[01:04:35] I'm teaching you how to connect with great people and manage relationships using the same system, software and tiny habits that I use every single day. That's our Six-Minute Networking course. That course is free over at jordanharbinger.com/course. Dig that well before you get thirsty, folks. Many of the guests on the show subscribe and contribute to the course. Come join us, you'll be in smart company where you belong.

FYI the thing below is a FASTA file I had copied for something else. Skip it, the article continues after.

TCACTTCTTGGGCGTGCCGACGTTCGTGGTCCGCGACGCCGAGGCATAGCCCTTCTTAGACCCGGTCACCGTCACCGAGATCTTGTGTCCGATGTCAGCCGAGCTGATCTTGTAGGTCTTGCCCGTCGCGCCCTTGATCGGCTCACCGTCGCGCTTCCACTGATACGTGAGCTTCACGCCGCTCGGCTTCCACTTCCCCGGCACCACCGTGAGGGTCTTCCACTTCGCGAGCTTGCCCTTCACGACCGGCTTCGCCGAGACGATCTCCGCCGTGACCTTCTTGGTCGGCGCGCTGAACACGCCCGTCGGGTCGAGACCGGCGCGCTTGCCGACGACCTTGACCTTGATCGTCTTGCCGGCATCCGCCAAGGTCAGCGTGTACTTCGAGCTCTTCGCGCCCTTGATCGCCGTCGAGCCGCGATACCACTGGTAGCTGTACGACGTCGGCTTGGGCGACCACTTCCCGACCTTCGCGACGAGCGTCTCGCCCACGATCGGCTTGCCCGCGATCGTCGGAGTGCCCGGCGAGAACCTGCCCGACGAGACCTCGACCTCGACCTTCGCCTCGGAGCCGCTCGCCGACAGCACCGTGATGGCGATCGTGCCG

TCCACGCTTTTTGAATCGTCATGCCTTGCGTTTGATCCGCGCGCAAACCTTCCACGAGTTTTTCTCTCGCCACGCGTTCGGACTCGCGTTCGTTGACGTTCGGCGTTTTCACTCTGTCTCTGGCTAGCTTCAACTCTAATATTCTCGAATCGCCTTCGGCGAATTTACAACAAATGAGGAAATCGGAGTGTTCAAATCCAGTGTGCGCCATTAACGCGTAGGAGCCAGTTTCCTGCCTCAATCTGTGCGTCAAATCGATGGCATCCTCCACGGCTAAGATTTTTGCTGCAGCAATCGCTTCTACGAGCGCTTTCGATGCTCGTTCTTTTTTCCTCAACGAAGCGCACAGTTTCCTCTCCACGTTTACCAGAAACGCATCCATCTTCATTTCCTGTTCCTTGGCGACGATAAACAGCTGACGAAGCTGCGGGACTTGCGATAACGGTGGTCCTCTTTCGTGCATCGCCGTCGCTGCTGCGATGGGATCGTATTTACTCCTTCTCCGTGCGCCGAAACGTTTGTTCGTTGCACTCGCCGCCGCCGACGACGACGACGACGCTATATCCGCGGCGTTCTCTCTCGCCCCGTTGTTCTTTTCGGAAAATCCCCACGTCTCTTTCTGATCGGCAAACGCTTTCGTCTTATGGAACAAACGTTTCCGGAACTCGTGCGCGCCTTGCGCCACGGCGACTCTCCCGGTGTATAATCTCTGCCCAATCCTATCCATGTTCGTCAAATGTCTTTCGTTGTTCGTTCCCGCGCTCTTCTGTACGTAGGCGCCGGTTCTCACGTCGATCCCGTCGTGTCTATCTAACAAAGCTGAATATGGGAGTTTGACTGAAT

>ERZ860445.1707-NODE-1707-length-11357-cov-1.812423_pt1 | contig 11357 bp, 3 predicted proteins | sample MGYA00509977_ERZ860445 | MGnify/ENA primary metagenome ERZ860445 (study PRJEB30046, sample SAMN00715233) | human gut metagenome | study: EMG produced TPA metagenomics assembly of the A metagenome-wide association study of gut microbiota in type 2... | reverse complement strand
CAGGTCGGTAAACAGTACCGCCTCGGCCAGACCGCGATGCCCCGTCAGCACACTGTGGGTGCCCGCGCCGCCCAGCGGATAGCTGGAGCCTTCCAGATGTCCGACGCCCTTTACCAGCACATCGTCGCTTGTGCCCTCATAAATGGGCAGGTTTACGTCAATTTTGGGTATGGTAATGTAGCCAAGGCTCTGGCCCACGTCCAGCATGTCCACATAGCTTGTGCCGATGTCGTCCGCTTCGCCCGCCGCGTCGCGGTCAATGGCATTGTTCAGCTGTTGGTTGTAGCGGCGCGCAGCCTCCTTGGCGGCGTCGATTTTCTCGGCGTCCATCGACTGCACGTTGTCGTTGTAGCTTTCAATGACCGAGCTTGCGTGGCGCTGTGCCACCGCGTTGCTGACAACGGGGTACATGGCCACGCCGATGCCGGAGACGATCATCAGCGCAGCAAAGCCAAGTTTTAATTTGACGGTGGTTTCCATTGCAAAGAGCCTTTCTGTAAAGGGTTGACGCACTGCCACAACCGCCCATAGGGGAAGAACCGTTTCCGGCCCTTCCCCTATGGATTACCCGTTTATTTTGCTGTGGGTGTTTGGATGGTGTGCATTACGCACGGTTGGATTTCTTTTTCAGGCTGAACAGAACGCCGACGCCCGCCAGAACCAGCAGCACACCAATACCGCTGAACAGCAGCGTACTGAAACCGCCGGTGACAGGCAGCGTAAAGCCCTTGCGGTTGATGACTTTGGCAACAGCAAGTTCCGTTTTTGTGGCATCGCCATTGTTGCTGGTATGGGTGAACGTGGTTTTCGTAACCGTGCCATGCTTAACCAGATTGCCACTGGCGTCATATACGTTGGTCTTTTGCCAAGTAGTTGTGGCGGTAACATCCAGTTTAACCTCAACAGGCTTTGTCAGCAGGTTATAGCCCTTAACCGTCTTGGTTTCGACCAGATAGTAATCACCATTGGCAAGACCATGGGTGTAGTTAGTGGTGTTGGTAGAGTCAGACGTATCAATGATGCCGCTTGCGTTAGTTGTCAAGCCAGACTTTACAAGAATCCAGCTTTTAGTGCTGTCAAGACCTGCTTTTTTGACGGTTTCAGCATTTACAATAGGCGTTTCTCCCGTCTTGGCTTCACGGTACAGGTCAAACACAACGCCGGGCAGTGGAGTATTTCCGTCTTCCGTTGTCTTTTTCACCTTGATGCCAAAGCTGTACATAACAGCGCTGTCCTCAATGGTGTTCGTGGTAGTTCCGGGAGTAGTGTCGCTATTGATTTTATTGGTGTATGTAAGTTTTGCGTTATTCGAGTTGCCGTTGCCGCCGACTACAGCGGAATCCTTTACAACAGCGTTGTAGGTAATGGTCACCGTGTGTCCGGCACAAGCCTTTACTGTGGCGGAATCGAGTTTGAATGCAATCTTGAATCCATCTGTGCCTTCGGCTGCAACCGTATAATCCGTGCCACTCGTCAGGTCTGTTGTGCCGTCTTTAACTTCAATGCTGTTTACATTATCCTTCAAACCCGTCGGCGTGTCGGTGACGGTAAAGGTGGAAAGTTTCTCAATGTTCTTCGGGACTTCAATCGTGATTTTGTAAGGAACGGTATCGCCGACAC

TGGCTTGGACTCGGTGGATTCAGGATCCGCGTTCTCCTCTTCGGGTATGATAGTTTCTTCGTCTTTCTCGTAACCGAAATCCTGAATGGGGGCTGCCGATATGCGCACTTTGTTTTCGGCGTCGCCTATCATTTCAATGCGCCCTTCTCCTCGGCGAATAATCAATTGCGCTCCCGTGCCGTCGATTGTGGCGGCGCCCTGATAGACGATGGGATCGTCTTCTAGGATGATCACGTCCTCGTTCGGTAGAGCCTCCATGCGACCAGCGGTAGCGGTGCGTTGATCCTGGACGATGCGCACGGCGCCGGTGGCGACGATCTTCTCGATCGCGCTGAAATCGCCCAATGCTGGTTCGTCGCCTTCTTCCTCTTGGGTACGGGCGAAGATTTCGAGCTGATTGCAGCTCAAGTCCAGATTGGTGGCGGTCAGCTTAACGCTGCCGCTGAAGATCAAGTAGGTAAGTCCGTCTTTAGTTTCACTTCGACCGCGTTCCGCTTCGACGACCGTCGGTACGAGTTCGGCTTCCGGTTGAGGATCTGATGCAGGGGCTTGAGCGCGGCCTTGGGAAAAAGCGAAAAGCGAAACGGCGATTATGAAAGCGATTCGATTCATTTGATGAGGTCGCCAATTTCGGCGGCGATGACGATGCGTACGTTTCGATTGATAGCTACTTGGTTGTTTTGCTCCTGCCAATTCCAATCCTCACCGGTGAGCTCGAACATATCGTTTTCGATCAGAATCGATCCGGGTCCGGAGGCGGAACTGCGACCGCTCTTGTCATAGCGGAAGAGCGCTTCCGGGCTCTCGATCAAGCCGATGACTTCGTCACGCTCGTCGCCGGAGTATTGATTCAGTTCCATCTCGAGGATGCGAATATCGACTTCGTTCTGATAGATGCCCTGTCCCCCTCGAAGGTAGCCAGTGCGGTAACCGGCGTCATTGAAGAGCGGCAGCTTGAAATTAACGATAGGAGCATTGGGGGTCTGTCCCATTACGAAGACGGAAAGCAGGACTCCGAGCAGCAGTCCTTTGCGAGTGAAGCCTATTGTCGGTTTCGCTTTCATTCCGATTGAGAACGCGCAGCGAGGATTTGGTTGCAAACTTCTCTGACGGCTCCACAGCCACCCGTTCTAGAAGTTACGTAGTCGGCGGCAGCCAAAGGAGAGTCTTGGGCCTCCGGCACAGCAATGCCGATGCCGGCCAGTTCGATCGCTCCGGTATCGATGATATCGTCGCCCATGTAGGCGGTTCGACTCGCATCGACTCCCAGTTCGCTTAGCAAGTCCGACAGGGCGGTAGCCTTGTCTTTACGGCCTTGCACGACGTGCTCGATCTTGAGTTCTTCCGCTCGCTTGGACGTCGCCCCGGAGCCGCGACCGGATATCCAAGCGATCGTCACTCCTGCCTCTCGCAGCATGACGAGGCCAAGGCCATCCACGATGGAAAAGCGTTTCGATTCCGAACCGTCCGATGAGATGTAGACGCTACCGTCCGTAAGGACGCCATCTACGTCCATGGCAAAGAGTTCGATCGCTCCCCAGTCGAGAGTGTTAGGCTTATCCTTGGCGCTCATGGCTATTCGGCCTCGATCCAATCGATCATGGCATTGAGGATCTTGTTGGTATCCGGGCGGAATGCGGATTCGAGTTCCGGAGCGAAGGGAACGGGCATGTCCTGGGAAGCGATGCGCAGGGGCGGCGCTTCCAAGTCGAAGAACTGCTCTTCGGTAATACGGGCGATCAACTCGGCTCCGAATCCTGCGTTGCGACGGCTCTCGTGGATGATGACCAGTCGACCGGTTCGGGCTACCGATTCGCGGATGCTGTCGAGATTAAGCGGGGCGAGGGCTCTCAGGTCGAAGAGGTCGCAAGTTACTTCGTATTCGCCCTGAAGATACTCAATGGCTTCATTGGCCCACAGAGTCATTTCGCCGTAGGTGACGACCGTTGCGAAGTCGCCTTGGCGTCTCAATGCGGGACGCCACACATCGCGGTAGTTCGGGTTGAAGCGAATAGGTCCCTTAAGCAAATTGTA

[01:04:57] This show is created in association with PodcastOne. My team is Jen Harbinger, Jase Sanderson, Robert Fogarty, Millie Ocampo, Ian Baird, Josh Ballard, and Gabriel Mizrahi. Remember, we rise by lifting others. The fee for this show is that you share it with friends when you find something useful or interesting. If you know somebody who's interested in fundamentalist religion, radical Islam, atheism, or just these sort of weird cultural topics that we covered here today, some of the wild stuff, share this episode with them. The greatest compliment you can give us is to share the show with those you care about. In the meantime, do your best to apply what you hear on the show, so you can live what you listen, and we'll see you next time.